Conversely, no effect of ketogenic diet on hippocampal ApoE was observed in any mouse line, suggesting that the effect of the high-fat diet on hippocampal ApoE is carbohydrate-dependent. Fig 2B. For the wildtype mice, an unpaired t-test revealed no effect of diet on hippocampal ApoE (p = 0.5622). For the ApoE3 and ApoE4 mice, a two-way ANOVA revealed no effect of genotype (p = 0.5196), no effect of diet (p = 0.7965), and no interaction between diet and genotype (p = 0.2645).

Discussion

In this study, we investigated the intersecting effect of diet and genotype on ApoE expression in the brain. We found that a high-fat diet reduced hippocampal ApoE levels in mice expressing human ApoE3, but not ApoE4 or murine ApoE, and this effect was not observed after a similar amount of time on a ketogenic diet. Moreover, while a high-fat diet increased steady-state plasma ApoE in all genotypes, a ketogenic diet only increased plasma ApoE in human ApoE4 TR mice. Together, these results suggest that dietary composition alters ApoE protein levels in an isoform-specific manner.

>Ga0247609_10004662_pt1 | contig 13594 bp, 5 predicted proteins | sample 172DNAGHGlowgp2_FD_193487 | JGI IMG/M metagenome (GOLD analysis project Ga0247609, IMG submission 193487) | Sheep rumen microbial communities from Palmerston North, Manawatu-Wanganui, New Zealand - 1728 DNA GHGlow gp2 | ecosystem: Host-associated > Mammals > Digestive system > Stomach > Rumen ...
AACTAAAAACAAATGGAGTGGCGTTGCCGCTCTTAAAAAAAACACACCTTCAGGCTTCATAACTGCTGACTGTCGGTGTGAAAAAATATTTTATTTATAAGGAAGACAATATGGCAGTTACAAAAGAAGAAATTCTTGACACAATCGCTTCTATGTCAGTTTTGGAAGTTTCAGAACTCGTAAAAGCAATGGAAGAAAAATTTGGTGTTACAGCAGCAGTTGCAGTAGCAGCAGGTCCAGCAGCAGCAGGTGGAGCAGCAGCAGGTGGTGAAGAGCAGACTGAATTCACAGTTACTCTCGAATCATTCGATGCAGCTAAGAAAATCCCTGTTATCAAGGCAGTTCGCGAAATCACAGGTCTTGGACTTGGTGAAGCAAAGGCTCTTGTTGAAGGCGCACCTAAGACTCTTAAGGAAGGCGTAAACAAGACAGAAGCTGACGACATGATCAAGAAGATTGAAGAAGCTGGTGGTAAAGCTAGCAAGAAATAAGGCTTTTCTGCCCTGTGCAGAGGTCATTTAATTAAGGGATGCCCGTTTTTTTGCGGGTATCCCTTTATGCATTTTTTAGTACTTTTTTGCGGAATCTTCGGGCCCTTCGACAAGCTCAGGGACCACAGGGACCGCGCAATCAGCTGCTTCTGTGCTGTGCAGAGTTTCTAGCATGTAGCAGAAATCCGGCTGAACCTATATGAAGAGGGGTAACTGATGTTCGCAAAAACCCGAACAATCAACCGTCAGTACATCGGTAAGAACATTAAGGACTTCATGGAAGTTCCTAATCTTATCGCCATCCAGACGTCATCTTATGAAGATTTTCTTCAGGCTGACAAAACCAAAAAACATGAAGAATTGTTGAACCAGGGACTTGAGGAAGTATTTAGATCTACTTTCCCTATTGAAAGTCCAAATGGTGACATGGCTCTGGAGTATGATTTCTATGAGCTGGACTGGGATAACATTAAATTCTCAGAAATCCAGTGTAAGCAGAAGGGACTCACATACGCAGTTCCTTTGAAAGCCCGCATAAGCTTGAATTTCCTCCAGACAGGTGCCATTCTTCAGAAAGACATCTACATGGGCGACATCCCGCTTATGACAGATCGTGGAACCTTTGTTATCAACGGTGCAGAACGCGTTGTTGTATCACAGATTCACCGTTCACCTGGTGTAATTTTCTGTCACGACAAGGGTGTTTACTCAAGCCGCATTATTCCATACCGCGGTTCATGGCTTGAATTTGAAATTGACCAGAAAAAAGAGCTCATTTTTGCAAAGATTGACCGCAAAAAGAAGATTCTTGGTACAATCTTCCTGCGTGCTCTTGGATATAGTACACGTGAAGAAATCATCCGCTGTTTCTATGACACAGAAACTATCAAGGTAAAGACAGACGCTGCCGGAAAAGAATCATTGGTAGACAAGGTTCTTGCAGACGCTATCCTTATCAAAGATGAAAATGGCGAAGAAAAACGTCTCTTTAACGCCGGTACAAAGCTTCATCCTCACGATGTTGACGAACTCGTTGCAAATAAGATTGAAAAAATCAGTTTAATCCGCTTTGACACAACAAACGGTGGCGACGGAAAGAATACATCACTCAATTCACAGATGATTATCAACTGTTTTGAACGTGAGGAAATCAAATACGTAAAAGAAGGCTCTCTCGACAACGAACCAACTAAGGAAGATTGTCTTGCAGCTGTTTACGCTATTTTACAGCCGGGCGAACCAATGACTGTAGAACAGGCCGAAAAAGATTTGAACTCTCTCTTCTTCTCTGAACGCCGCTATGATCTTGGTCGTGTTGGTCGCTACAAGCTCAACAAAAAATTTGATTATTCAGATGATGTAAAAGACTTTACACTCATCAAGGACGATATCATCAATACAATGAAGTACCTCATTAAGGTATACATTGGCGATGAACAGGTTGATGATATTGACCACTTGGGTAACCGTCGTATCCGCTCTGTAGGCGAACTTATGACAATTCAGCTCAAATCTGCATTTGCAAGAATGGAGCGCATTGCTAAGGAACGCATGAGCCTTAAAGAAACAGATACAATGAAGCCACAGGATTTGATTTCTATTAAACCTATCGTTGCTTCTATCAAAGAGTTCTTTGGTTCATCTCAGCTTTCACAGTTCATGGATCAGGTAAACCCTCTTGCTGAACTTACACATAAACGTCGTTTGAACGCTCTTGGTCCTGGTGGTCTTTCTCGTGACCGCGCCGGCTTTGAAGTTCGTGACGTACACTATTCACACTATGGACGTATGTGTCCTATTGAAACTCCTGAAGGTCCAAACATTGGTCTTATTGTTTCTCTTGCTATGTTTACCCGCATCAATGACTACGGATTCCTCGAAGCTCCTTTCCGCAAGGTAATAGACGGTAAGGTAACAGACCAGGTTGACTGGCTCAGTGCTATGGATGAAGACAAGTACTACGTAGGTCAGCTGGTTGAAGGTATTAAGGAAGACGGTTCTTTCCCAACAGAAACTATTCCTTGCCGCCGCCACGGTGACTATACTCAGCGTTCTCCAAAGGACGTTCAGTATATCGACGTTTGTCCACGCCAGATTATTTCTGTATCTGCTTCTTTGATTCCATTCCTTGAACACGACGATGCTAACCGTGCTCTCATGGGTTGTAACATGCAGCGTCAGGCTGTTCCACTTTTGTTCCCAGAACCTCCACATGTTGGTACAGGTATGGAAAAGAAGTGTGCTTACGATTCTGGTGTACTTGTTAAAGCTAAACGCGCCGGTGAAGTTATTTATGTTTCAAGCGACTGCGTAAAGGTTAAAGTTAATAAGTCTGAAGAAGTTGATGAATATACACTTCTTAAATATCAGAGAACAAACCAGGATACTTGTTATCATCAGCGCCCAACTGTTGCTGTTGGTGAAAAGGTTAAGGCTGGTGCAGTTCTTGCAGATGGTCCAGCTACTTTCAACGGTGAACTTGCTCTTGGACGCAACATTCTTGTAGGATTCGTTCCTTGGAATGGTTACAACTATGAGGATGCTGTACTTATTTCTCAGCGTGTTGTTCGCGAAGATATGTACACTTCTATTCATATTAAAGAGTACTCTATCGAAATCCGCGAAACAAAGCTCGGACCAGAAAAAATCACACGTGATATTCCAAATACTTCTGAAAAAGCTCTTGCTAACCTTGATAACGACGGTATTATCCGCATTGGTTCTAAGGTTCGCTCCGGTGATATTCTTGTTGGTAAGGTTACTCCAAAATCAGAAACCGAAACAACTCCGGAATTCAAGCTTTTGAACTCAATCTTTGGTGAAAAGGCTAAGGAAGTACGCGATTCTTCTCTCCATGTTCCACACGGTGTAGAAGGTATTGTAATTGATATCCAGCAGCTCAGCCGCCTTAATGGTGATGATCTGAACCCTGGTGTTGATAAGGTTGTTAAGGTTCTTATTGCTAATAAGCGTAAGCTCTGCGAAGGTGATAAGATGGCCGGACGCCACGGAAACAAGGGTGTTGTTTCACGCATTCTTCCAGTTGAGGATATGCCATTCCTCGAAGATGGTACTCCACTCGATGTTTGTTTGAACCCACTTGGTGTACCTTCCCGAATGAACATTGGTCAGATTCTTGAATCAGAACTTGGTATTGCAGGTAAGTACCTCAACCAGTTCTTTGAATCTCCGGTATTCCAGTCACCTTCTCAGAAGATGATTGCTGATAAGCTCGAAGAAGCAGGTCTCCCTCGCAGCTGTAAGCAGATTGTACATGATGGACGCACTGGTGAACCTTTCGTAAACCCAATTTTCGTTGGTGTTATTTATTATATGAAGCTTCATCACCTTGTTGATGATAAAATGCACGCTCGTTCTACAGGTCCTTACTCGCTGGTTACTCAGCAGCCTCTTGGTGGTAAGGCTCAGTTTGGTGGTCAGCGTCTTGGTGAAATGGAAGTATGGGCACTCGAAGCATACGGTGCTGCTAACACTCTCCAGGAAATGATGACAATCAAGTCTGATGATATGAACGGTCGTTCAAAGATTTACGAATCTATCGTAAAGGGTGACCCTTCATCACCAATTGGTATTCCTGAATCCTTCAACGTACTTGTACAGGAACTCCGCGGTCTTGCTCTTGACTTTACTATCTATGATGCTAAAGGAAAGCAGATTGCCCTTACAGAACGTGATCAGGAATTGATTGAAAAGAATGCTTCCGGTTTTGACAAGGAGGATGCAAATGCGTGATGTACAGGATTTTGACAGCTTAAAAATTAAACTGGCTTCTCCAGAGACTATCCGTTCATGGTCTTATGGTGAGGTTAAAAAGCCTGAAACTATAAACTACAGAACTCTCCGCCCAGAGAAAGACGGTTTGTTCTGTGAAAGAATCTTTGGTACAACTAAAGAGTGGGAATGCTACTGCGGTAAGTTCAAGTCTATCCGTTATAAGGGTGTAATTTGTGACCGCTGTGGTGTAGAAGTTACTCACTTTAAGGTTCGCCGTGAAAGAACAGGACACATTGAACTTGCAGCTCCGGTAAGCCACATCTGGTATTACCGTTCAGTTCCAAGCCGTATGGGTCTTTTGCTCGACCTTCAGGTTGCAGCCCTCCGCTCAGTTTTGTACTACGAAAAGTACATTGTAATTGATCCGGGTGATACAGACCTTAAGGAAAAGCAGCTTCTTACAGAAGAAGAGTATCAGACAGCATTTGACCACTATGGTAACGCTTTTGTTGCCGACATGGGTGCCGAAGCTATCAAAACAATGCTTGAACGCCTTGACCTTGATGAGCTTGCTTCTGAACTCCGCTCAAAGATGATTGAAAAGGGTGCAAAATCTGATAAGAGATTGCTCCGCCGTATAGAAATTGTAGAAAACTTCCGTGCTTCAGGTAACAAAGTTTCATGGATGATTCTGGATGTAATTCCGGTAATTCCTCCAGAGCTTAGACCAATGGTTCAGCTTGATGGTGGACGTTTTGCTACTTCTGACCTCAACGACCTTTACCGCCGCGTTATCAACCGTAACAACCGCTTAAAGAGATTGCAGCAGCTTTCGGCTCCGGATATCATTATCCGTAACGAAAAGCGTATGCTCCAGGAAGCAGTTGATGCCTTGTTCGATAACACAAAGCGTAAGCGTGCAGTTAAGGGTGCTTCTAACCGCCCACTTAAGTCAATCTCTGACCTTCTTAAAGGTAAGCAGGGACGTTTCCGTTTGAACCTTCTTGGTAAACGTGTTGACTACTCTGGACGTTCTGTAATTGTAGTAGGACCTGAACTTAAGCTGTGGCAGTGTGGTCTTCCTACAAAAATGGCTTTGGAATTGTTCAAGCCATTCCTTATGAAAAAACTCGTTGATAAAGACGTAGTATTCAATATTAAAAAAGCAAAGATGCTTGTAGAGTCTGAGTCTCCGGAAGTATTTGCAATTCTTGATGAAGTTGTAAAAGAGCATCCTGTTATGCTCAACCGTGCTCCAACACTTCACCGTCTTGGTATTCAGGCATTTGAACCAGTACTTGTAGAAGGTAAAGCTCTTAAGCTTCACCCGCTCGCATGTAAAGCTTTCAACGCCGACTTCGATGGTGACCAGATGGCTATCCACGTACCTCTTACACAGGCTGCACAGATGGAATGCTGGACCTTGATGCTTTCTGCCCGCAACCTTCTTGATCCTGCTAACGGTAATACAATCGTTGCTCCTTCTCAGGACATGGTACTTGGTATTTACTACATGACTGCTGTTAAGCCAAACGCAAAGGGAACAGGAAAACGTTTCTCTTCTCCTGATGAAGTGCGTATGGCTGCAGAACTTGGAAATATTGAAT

Modulation of hippocampal ApoE levels by diet is not well understood. Multiple studies have shown that high-fat diet increases hippocampal ApoE mRNA expression in wild-type mice [17,18]; however, hippocampal levels of murine ApoE protein appear relatively unchanged by high-fat diet [18], a finding replicated here. Surprisingly, in contrast to the wildtype mice, we found that a high-fat diet significantly reduced levels of hippocampal human ApoE in ApoE3 TR mice, but not ApoE4 TR mice.